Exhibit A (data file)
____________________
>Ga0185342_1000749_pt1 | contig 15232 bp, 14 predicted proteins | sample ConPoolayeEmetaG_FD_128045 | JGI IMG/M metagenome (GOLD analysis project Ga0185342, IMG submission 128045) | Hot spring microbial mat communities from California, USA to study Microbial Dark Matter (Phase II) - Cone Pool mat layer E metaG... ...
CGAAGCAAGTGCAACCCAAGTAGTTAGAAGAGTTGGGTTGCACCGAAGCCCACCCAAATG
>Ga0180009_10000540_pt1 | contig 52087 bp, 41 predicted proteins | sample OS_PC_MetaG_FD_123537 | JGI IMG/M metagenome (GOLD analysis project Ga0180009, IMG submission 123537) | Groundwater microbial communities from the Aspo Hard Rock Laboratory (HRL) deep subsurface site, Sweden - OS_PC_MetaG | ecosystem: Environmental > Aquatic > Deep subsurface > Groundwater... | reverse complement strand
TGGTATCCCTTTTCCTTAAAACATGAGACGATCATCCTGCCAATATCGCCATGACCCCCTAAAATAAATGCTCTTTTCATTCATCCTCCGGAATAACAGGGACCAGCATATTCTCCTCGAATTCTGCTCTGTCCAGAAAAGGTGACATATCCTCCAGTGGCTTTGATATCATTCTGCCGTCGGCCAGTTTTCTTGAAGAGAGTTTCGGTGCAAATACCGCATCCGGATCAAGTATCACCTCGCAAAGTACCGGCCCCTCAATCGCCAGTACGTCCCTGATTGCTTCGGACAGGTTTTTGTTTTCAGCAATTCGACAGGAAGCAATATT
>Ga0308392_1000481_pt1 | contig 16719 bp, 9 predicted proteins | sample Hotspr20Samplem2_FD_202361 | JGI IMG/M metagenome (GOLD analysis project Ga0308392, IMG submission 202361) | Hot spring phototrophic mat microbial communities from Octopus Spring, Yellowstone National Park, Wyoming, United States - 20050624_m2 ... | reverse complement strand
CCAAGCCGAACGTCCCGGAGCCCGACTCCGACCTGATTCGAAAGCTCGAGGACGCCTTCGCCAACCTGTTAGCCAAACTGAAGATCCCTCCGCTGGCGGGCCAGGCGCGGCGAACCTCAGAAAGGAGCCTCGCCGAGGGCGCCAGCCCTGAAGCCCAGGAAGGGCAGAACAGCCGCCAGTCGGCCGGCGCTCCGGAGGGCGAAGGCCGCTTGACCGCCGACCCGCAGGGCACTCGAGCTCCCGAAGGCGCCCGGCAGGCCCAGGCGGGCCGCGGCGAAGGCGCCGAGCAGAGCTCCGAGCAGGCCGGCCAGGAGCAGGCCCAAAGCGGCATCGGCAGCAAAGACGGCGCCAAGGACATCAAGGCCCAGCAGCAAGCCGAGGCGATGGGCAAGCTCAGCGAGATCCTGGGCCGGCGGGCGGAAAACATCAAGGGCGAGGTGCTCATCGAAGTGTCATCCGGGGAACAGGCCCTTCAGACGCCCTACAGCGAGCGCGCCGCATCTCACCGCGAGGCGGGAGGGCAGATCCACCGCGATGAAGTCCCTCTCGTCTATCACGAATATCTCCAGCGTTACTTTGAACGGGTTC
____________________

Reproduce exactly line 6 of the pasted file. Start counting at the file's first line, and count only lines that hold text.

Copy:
CCAAGCCGAACGTCCCGGAGCCCGACTCCGACCTGATTCGAAAGCTCGAGGACGCCTTCGCCAACCTGTTAGCCAAACTGAAGATCCCTCCGCTGGCGGGCCAGGCGCGGCGAACCTCAGAAAGGAGCCTCGCCGAGGGCGCCAGCCCTGAAGCCCAGGAAGGGCAGAACAGCCGCCAGTCGGCCGGCGCTCCGGAGGGCGAAGGCCGCTTGACCGCCGACCCGCAGGGCACTCGAGCTCCCGAAGGCGCCCGGCAGGCCCAGGCGGGCCGCGGCGAAGGCGCCGAGCAGAGCTCCGAGCAGGCCGGCCAGGAGCAGGCCCAAAGCGGCATCGGCAGCAAAGACGGCGCCAAGGACATCAAGGCCCAGCAGCAAGCCGAGGCGATGGGCAAGCTCAGCGAGATCCTGGGCCGGCGGGCGGAAAACATCAAGGGCGAGGTGCTCATCGAAGTGTCATCCGGGGAACAGGCCCTTCAGACGCCCTACAGCGAGCGCGCCGCATCTCACCGCGAGGCGGGAGGGCAGATCCACCGCGATGAAGTCCCTCTCGTCTATCACGAATATCTCCAGCGTTACTTTGAACGGGTTC